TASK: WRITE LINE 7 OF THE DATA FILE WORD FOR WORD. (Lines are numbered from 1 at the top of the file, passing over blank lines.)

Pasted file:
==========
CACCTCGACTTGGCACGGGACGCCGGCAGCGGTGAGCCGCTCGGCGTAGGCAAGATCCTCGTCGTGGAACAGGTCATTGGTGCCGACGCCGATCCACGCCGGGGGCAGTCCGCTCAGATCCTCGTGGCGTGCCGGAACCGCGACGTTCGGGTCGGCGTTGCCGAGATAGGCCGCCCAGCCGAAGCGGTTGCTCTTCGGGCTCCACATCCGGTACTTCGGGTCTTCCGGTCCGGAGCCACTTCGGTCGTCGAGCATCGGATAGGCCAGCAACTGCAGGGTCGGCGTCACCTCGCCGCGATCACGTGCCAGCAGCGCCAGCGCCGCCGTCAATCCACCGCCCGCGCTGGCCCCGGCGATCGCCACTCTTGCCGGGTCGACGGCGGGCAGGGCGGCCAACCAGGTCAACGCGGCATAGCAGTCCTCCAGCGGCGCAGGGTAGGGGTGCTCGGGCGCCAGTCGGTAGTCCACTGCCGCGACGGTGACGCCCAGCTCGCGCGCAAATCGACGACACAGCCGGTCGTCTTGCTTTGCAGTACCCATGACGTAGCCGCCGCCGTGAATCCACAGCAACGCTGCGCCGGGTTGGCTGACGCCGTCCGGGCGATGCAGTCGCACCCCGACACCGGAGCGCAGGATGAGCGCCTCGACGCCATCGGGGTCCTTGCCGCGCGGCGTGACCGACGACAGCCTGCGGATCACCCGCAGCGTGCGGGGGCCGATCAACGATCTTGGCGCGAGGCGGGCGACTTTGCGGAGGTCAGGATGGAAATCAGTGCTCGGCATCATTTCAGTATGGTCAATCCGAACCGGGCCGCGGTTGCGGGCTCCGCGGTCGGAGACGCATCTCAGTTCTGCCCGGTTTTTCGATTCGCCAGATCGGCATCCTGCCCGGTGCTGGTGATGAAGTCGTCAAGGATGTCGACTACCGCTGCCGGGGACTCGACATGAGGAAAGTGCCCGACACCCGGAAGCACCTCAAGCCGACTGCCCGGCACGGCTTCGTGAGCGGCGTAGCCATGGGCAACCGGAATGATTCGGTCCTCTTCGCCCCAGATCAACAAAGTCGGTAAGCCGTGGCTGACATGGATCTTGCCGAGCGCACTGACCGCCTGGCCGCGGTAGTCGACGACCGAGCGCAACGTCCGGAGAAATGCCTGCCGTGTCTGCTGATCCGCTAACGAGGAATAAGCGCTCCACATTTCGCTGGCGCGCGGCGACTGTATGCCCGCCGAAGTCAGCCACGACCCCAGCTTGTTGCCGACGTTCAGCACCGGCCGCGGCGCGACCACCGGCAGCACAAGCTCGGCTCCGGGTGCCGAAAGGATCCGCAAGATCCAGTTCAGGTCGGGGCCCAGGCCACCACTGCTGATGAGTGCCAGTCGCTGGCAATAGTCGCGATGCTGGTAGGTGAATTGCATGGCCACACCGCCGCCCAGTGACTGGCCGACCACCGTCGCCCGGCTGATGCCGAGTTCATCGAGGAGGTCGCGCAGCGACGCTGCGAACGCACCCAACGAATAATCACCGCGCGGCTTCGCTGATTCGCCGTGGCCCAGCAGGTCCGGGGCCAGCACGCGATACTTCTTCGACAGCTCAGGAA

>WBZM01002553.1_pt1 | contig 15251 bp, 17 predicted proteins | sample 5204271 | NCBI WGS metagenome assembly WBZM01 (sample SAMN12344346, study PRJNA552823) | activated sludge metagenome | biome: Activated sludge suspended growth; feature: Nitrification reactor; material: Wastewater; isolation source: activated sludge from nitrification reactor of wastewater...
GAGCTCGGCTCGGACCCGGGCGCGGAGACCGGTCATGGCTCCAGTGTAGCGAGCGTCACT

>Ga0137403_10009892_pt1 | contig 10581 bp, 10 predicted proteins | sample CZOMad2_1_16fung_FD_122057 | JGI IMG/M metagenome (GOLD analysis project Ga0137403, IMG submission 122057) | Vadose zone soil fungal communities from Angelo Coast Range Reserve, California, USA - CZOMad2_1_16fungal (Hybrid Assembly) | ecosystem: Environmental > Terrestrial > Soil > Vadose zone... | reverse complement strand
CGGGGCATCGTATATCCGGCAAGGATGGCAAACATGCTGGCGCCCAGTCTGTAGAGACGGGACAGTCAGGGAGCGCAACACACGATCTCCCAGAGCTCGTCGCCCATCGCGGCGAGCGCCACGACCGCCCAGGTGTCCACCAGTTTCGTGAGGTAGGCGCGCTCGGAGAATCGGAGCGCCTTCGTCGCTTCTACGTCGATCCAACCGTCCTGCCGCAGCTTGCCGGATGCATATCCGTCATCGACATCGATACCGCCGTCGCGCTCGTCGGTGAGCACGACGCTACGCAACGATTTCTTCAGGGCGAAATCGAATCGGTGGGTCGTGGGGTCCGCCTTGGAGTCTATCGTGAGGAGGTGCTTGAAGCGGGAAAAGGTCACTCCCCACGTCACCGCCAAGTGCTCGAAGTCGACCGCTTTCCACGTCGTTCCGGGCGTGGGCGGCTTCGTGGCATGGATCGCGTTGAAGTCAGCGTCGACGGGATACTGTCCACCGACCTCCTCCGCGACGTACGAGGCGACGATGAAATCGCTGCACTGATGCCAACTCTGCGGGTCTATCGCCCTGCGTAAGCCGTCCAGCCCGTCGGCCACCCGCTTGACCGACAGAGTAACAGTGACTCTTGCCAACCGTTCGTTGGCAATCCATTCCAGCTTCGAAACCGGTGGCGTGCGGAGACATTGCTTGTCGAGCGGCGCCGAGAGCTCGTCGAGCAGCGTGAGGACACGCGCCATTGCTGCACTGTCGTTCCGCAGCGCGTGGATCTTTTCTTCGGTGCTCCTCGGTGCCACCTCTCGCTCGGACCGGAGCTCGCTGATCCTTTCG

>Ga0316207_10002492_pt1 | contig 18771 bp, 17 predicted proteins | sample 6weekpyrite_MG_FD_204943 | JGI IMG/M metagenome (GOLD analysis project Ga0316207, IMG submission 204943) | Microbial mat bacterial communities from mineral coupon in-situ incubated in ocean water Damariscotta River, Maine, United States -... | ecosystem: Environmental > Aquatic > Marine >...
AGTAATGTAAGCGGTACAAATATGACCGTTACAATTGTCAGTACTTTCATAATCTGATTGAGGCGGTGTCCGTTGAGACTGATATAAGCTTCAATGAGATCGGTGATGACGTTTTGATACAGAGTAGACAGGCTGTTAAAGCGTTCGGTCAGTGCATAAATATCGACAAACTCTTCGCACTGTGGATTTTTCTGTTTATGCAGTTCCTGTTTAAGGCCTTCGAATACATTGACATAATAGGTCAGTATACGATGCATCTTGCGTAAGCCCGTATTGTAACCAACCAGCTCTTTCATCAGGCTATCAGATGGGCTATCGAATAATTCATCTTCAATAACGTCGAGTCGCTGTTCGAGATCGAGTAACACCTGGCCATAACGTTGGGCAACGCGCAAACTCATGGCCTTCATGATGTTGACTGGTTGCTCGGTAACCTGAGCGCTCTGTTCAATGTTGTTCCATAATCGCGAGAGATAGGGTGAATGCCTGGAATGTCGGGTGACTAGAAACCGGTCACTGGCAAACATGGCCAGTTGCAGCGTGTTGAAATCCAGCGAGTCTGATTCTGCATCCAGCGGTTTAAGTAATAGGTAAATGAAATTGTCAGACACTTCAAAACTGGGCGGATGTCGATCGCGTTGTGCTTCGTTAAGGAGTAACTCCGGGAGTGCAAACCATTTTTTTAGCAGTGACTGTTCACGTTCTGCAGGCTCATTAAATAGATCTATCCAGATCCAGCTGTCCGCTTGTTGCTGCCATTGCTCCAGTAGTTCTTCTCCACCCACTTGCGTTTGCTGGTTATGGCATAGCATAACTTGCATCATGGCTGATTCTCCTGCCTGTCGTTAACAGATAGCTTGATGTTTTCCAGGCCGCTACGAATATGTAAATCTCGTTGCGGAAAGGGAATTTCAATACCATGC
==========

AGTAATGTAAGCGGTACAAATATGACCGTTACAATTGTCAGTACTTTCATAATCTGATTGAGGCGGTGTCCGTTGAGACTGATATAAGCTTCAATGAGATCGGTGATGACGTTTTGATACAGAGTAGACAGGCTGTTAAAGCGTTCGGTCAGTGCATAAATATCGACAAACTCTTCGCACTGTGGATTTTTCTGTTTATGCAGTTCCTGTTTAAGGCCTTCGAATACATTGACATAATAGGTCAGTATACGATGCATCTTGCGTAAGCCCGTATTGTAACCAACCAGCTCTTTCATCAGGCTATCAGATGGGCTATCGAATAATTCATCTTCAATAACGTCGAGTCGCTGTTCGAGATCGAGTAACACCTGGCCATAACGTTGGGCAACGCGCAAACTCATGGCCTTCATGATGTTGACTGGTTGCTCGGTAACCTGAGCGCTCTGTTCAATGTTGTTCCATAATCGCGAGAGATAGGGTGAATGCCTGGAATGTCGGGTGACTAGAAACCGGTCACTGGCAAACATGGCCAGTTGCAGCGTGTTGAAATCCAGCGAGTCTGATTCTGCATCCAGCGGTTTAAGTAATAGGTAAATGAAATTGTCAGACACTTCAAAACTGGGCGGATGTCGATCGCGTTGTGCTTCGTTAAGGAGTAACTCCGGGAGTGCAAACCATTTTTTTAGCAGTGACTGTTCACGTTCTGCAGGCTCATTAAATAGATCTATCCAGATCCAGCTGTCCGCTTGTTGCTGCCATTGCTCCAGTAGTTCTTCTCCACCCACTTGCGTTTGCTGGTTATGGCATAGCATAACTTGCATCATGGCTGATTCTCCTGCCTGTCGTTAACAGATAGCTTGATGTTTTCCAGGCCGCTACGAATATGTAAATCTCGTTGCGGAAAGGGAATTTCAATACCATGC